SEATTLE, April 30 (Reuters) - Paul Allen, the lesser known co-founder of Microsoft Corp, has struggled for decades to make his mark as a business mogul beyond the software company he started with Bill Gates.
Since he quit Microsoft in 1983, the quiet Seattle native has lost billions of dollars on ill-conceived or mistimed technology investments, and he has been mocked as a juvenile playboy manqué for spending lavishly on giant yachts and off-beat projects like a Frank Gehry-designed rock museum.
But in recent years, Allen’s ventures in decidedly low-tech sectors - sports teams, commercial real estate and energy pipelines - have come to look prescient.
Together with a new round of tech investments and an ambitious philanthropy program, they may yet establish Allen as much more than Gates’ lucky junior partner.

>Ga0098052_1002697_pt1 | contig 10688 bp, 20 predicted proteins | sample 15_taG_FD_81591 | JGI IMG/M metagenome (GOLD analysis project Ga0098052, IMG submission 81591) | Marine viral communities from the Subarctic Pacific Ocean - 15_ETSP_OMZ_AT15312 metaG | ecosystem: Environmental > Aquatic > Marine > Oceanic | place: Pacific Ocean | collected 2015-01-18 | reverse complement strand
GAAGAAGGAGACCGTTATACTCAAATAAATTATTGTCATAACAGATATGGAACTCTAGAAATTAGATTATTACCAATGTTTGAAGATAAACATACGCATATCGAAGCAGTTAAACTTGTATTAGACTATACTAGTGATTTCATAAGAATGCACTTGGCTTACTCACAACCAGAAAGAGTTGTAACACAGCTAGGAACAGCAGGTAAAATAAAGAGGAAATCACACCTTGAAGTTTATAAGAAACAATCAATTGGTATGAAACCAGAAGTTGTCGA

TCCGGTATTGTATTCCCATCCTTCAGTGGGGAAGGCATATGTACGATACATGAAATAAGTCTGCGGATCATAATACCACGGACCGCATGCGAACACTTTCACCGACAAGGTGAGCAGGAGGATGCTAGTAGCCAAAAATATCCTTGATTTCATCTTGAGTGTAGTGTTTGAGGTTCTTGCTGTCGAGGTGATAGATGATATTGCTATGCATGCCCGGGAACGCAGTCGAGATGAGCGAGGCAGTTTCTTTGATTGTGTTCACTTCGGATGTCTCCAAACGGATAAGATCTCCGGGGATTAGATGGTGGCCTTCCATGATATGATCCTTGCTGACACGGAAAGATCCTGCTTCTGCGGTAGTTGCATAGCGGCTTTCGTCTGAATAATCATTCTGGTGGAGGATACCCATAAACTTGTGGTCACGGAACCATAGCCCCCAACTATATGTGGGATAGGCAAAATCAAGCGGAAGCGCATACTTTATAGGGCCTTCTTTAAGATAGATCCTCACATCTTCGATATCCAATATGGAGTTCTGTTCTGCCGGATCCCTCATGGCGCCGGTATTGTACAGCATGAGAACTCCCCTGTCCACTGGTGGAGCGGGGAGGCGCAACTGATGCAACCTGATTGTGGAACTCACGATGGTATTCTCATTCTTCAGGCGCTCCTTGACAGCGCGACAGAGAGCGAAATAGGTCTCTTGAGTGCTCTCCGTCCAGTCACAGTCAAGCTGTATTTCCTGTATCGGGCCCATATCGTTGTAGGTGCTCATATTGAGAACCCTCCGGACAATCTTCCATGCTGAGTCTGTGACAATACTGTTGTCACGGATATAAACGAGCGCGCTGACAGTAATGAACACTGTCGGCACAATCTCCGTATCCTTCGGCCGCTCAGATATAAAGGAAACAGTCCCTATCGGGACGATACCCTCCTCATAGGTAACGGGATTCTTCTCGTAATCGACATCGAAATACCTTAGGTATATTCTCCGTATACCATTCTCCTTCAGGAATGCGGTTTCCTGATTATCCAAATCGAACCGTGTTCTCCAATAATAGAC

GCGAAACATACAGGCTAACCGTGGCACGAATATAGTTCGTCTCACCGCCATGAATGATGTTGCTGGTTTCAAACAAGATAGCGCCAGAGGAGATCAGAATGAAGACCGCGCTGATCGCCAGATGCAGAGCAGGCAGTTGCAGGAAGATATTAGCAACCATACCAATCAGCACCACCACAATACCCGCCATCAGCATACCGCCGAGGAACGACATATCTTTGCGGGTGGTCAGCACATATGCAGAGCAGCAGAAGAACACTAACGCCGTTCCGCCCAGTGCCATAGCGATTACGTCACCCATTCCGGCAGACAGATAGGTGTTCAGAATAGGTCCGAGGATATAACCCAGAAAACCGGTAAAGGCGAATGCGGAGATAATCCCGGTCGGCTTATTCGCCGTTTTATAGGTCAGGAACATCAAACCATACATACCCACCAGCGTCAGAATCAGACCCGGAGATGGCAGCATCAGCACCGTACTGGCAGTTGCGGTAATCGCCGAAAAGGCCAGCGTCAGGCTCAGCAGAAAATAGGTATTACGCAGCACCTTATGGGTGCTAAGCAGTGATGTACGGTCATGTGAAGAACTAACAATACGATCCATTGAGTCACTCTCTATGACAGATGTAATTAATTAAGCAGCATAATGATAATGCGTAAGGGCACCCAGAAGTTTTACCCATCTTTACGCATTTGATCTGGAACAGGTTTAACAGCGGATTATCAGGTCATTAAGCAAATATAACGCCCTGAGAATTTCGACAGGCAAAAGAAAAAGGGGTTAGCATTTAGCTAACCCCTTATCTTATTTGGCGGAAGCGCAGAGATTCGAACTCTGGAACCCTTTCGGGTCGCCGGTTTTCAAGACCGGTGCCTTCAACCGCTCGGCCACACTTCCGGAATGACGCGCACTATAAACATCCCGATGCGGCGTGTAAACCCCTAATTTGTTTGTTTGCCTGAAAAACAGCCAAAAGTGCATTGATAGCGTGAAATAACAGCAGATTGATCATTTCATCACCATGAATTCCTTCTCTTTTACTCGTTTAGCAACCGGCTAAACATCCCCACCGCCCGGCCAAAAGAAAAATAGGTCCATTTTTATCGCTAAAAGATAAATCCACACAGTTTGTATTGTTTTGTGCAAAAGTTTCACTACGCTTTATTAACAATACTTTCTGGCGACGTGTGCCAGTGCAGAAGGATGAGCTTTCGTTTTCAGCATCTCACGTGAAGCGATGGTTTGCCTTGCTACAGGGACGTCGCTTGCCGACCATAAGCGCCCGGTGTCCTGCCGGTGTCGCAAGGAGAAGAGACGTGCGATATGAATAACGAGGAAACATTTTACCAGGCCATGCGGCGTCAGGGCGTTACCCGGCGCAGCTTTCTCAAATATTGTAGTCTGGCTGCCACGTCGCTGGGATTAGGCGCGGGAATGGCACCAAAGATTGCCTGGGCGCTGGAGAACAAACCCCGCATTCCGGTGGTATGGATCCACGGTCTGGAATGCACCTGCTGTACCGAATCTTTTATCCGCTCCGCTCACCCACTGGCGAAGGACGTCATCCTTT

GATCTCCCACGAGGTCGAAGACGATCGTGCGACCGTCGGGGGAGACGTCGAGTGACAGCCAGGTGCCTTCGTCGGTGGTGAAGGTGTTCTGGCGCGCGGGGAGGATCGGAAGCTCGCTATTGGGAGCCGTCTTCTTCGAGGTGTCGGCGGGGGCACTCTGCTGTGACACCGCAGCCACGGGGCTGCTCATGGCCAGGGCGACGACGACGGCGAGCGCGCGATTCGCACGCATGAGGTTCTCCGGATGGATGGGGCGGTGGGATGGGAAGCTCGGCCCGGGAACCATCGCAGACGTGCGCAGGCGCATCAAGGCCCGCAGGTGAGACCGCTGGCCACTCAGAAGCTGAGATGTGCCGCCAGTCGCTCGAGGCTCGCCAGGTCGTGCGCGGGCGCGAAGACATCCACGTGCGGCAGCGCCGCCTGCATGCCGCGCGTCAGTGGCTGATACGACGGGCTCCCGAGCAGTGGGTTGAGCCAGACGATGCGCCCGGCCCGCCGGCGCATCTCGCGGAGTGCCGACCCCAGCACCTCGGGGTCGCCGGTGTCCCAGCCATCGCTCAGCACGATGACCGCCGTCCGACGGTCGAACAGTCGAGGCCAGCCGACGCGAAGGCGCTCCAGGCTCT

Allen’s NBA Portland Trail Blazers and NFL Seattle Seahawks, both purchased years ago for what appeared to be non-business reasons, are now worth many times what he paid for them. Even his part-ownership of the Seattle Sounders soccer team, which draws more fans than any other franchise in its league, is looking like a good bet.
At the same time, Allen has all but single-handedly transformed the once-shabby South Lake Union district near downtown Seattle into the Pacific Northwest’s hippest tech outpost, anchored by Amazon.com Inc.
And a recent foray into the energy business yielded a $2.25 billion return from a $200 million investment in Plains All American Pipeline.
These wins are changing the perception of the shy 60-year-old, a two-time cancer survivor who rarely appears in public.
“He is under-appreciated in Seattle,” said David Brewster, long-time civic leader, publisher of local news website Crosscut.com and founder of the Seattle Weekly newspaper. “He’s remote and reclusive. There’s too much Howard Hughes in the way he behaves for Seattle truly to appreciate a lot of the good that he does.”